I’ve seen all the sides of it, from different genres to the competition world, championships, shows, international performances, tattoos – you name it. Dance gave me the confidence to keep trying. If I was asked five years ago if I thought I’d be performing in the Royal Edinburgh Screen Shot 2016-01-19 at 02.56.28Military Tattoo, or travelling to amazing places such as Oman, Sweden and Germany to perform – of course, my response would be “NO WAY I COULD NEVER DO THAT.” But yes, I did, and I now know that amazing things can be achieved with the right mindset and support.  How did I come to this, though? THROUGH DANCE!

Dance has more benefits than just learning correct technique. The social skills learnt are equally as important, especially to young children. They learn how to respect other dancers as well as their teacher/choreographer, and officials Screen Shot 2016-01-19 at 03.00.30when in a competition setting. As a teacher with my own dance school, I thoroughly enjoy watching my students form relationships with each other and seeing their social skills strengthen along with their dancing. Not only that, but they learn to deal with success as well as failure (and how to deal with it), time management, and how to take on board corrections to practice in their own time. Nothing is more encouraging than seeing one of your pupils succeed, but at the same time just seeing them enjoying the process is amazing.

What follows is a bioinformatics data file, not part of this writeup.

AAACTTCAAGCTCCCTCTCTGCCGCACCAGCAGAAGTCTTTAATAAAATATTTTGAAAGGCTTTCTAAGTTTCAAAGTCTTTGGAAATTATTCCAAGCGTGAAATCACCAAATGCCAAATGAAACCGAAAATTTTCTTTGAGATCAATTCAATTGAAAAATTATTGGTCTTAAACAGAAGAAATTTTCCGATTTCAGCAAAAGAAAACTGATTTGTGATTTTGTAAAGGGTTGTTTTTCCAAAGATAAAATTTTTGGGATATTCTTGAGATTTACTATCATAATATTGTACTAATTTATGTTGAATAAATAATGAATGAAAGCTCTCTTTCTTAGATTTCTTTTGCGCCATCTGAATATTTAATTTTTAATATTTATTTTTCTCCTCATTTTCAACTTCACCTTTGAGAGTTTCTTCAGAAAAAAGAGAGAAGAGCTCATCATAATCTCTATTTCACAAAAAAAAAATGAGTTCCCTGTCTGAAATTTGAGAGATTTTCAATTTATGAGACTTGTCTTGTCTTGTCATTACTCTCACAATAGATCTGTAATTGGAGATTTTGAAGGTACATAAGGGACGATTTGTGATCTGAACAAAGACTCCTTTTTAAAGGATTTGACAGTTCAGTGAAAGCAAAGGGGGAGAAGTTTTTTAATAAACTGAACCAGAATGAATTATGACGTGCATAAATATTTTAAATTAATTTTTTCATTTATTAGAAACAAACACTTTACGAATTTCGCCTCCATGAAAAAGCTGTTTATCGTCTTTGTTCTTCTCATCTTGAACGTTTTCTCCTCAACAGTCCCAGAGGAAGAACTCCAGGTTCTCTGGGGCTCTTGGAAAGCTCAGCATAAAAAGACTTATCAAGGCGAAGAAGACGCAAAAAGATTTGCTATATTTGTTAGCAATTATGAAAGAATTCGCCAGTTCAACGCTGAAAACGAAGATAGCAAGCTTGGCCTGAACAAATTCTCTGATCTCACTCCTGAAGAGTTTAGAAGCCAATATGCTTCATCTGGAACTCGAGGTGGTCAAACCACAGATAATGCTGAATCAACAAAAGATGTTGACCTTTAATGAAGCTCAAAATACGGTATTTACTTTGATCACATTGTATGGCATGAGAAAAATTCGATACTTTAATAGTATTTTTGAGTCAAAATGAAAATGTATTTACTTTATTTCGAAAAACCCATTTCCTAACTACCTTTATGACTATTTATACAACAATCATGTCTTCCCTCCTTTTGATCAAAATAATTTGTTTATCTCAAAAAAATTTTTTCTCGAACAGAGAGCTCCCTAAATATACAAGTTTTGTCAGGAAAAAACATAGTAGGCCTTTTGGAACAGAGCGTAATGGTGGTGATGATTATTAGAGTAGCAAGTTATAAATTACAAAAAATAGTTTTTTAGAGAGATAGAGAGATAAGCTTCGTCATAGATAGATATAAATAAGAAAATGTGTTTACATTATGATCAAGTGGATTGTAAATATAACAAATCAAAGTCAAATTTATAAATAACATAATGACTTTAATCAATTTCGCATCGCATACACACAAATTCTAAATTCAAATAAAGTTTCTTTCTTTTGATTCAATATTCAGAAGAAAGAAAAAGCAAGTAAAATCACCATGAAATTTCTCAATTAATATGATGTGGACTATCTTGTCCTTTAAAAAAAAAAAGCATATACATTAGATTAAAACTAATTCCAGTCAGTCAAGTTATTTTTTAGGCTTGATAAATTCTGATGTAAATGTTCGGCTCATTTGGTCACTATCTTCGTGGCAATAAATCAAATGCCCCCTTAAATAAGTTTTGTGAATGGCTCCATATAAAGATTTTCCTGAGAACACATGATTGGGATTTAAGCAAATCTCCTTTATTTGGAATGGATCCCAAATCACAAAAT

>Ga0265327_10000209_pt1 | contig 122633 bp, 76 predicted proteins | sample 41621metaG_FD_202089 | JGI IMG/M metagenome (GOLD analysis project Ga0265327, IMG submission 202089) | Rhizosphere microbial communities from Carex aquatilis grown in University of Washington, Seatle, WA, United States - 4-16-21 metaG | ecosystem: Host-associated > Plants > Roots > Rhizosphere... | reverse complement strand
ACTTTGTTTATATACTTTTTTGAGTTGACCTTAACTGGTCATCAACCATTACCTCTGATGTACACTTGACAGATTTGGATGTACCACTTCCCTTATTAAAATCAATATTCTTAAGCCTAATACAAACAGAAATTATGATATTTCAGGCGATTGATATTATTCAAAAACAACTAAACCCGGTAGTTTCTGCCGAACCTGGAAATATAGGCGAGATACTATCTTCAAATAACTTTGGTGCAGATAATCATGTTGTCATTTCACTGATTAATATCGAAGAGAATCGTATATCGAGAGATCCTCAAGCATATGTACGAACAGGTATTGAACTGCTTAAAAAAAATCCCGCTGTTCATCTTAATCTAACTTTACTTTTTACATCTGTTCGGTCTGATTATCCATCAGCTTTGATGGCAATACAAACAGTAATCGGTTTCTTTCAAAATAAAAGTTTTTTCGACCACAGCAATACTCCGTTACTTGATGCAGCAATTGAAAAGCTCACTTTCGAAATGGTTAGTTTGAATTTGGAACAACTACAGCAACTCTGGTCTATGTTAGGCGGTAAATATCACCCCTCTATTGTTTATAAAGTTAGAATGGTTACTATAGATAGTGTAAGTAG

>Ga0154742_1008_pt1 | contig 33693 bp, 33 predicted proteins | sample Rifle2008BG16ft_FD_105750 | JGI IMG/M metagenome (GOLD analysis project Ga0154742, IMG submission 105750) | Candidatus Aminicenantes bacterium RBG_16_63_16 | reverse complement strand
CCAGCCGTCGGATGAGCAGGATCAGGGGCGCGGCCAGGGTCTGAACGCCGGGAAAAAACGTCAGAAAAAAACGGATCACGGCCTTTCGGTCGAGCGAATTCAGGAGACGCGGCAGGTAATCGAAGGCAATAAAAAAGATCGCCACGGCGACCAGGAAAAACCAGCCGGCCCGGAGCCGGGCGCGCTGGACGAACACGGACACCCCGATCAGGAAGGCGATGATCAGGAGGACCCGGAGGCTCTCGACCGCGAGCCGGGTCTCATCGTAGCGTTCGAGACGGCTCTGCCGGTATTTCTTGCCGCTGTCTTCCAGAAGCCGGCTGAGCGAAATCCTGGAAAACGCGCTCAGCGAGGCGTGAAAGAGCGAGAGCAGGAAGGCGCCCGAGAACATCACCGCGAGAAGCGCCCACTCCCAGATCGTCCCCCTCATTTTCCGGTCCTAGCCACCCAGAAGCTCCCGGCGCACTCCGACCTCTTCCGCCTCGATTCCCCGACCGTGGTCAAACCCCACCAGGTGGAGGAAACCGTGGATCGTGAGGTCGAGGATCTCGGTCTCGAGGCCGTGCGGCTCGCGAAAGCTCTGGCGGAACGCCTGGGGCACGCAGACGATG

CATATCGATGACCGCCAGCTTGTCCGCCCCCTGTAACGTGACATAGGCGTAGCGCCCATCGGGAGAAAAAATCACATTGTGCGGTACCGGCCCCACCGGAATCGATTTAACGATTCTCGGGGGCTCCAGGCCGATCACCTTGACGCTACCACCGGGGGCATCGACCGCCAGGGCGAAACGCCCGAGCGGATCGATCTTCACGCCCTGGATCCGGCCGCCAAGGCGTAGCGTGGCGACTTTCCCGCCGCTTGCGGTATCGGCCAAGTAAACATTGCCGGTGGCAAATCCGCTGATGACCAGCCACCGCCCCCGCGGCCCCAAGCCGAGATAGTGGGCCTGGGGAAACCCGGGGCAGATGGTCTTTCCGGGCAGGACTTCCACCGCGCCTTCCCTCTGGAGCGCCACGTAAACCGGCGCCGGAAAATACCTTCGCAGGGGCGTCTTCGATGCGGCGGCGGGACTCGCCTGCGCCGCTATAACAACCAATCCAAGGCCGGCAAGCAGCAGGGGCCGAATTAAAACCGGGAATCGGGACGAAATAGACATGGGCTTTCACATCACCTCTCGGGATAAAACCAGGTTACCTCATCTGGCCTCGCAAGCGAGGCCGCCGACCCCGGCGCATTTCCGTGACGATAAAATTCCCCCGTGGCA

With my understanding of the Curriculum for Excellence experiences and outcomes for Dance, I would put into place an exciting lesson for a primary 5 class, such as:

CfE Outcome: “I can explore and choose movements to create and present dance, developing my skills and techniques.” – EXA 2-08a

Learning Intentions: By the end of the lesson, I will be able to perform a short sequence I have choreographed myself using different actions, different levels and using different rhythms.